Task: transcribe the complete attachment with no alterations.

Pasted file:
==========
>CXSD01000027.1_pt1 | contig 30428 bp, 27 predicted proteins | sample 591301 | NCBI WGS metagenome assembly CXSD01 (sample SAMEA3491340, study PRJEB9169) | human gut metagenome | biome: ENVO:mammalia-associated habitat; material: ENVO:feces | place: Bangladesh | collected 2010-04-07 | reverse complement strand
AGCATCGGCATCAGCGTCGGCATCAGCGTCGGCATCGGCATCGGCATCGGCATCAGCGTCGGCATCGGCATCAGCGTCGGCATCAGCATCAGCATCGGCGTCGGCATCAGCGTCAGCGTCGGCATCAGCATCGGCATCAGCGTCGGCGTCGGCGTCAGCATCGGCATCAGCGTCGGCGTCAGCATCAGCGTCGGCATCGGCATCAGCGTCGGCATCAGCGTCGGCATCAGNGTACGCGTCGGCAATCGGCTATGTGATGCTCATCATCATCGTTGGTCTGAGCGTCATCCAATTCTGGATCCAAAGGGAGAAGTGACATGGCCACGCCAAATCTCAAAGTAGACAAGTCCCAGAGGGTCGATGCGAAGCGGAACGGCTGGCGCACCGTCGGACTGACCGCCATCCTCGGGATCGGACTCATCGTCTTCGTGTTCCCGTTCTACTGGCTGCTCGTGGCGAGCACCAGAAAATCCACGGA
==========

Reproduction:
>CXSD01000027.1_pt1 | contig 30428 bp, 27 predicted proteins | sample 591301 | NCBI WGS metagenome assembly CXSD01 (sample SAMEA3491340, study PRJEB9169) | human gut metagenome | biome: ENVO:mammalia-associated habitat; material: ENVO:feces | place: Bangladesh | collected 2010-04-07 | reverse complement strand
AGCATCGGCATCAGCGTCGGCATCAGCGTCGGCATCGGCATCGGCATCGGCATCAGCGTCGGCATCGGCATCAGCGTCGGCATCAGCATCAGCATCGGCGTCGGCATCAGCGTCAGCGTCGGCATCAGCATCGGCATCAGCGTCGGCGTCGGCGTCAGCATCGGCATCAGCGTCGGCGTCAGCATCAGCGTCGGCATCGGCATCAGCGTCGGCATCAGCGTCGGCATCAGNGTACGCGTCGGCAATCGGCTATGTGATGCTCATCATCATCGTTGGTCTGAGCGTCATCCAATTCTGGATCCAAAGGGAGAAGTGACATGGCCACGCCAAATCTCAAAGTAGACAAGTCCCAGAGGGTCGATGCGAAGCGGAACGGCTGGCGCACCGTCGGACTGACCGCCATCCTCGGGATCGGACTCATCGTCTTCGTGTTCCCGTTCTACTGGCTGCTCGTGGCGAGCACCAGAAAATCCACGGA